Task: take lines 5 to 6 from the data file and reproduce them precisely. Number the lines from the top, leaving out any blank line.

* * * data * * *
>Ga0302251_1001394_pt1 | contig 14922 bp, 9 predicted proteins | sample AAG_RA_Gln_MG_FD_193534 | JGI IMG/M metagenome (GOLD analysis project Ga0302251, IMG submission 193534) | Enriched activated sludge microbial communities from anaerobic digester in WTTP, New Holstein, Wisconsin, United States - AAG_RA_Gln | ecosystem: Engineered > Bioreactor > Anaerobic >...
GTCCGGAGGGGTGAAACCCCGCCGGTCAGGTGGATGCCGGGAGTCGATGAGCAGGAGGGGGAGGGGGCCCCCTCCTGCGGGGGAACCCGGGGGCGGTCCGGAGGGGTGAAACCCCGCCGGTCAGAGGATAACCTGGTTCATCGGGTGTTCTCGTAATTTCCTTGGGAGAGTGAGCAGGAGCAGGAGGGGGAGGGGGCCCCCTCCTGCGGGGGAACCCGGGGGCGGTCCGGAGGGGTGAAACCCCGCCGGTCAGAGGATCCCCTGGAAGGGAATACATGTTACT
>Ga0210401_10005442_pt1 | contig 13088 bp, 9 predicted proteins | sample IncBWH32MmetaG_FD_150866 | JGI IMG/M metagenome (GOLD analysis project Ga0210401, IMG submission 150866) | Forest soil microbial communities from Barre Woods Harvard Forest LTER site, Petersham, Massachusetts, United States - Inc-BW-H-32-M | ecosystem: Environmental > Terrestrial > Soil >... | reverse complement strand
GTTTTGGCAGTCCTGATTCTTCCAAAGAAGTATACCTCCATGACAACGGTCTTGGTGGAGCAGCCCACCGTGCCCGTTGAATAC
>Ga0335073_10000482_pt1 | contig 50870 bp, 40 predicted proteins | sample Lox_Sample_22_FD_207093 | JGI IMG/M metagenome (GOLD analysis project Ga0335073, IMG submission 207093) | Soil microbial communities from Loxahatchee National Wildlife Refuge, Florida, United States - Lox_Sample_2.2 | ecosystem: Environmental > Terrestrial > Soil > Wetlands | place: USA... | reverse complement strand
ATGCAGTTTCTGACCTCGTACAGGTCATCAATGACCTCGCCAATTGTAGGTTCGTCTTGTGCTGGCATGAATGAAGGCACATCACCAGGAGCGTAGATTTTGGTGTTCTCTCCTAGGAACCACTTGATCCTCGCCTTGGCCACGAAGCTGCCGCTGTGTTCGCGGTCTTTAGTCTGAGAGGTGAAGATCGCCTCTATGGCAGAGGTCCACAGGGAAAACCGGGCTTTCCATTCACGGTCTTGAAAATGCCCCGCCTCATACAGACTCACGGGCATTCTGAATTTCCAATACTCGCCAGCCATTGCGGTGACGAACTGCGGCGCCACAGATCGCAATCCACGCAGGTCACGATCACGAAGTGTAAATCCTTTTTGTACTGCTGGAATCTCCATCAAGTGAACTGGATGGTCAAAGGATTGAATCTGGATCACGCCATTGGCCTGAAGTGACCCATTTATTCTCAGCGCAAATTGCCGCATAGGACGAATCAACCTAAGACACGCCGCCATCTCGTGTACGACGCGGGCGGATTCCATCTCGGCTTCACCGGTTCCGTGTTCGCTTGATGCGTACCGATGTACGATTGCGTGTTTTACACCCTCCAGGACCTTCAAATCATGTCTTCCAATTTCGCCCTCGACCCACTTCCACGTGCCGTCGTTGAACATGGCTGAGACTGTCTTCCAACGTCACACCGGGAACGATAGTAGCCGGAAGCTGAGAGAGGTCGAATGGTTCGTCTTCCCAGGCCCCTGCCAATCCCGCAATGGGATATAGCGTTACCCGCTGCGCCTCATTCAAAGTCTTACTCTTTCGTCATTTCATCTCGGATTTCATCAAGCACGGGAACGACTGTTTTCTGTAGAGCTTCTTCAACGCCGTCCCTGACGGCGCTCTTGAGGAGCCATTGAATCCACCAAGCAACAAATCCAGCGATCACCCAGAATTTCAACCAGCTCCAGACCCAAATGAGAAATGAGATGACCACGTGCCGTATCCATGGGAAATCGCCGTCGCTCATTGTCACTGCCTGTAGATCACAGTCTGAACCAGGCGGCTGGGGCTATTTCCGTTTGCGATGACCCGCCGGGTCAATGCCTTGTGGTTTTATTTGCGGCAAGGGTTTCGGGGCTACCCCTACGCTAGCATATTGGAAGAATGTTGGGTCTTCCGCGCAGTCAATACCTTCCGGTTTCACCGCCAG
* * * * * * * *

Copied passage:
>Ga0335073_10000482_pt1 | contig 50870 bp, 40 predicted proteins | sample Lox_Sample_22_FD_207093 | JGI IMG/M metagenome (GOLD analysis project Ga0335073, IMG submission 207093) | Soil microbial communities from Loxahatchee National Wildlife Refuge, Florida, United States - Lox_Sample_2.2 | ecosystem: Environmental > Terrestrial > Soil > Wetlands | place: USA... | reverse complement strand
ATGCAGTTTCTGACCTCGTACAGGTCATCAATGACCTCGCCAATTGTAGGTTCGTCTTGTGCTGGCATGAATGAAGGCACATCACCAGGAGCGTAGATTTTGGTGTTCTCTCCTAGGAACCACTTGATCCTCGCCTTGGCCACGAAGCTGCCGCTGTGTTCGCGGTCTTTAGTCTGAGAGGTGAAGATCGCCTCTATGGCAGAGGTCCACAGGGAAAACCGGGCTTTCCATTCACGGTCTTGAAAATGCCCCGCCTCATACAGACTCACGGGCATTCTGAATTTCCAATACTCGCCAGCCATTGCGGTGACGAACTGCGGCGCCACAGATCGCAATCCACGCAGGTCACGATCACGAAGTGTAAATCCTTTTTGTACTGCTGGAATCTCCATCAAGTGAACTGGATGGTCAAAGGATTGAATCTGGATCACGCCATTGGCCTGAAGTGACCCATTTATTCTCAGCGCAAATTGCCGCATAGGACGAATCAACCTAAGACACGCCGCCATCTCGTGTACGACGCGGGCGGATTCCATCTCGGCTTCACCGGTTCCGTGTTCGCTTGATGCGTACCGATGTACGATTGCGTGTTTTACACCCTCCAGGACCTTCAAATCATGTCTTCCAATTTCGCCCTCGACCCACTTCCACGTGCCGTCGTTGAACATGGCTGAGACTGTCTTCCAACGTCACACCGGGAACGATAGTAGCCGGAAGCTGAGAGAGGTCGAATGGTTCGTCTTCCCAGGCCCCTGCCAATCCCGCAATGGGATATAGCGTTACCCGCTGCGCCTCATTCAAAGTCTTACTCTTTCGTCATTTCATCTCGGATTTCATCAAGCACGGGAACGACTGTTTTCTGTAGAGCTTCTTCAACGCCGTCCCTGACGGCGCTCTTGAGGAGCCATTGAATCCACCAAGCAACAAATCCAGCGATCACCCAGAATTTCAACCAGCTCCAGACCCAAATGAGAAATGAGATGACCACGTGCCGTATCCATGGGAAATCGCCGTCGCTCATTGTCACTGCCTGTAGATCACAGTCTGAACCAGGCGGCTGGGGCTATTTCCGTTTGCGATGACCCGCCGGGTCAATGCCTTGTGGTTTTATTTGCGGCAAGGGTTTCGGGGCTACCCCTACGCTAGCATATTGGAAGAATGTTGGGTCTTCCGCGCAGTCAATACCTTCCGGTTTCACCGCCAG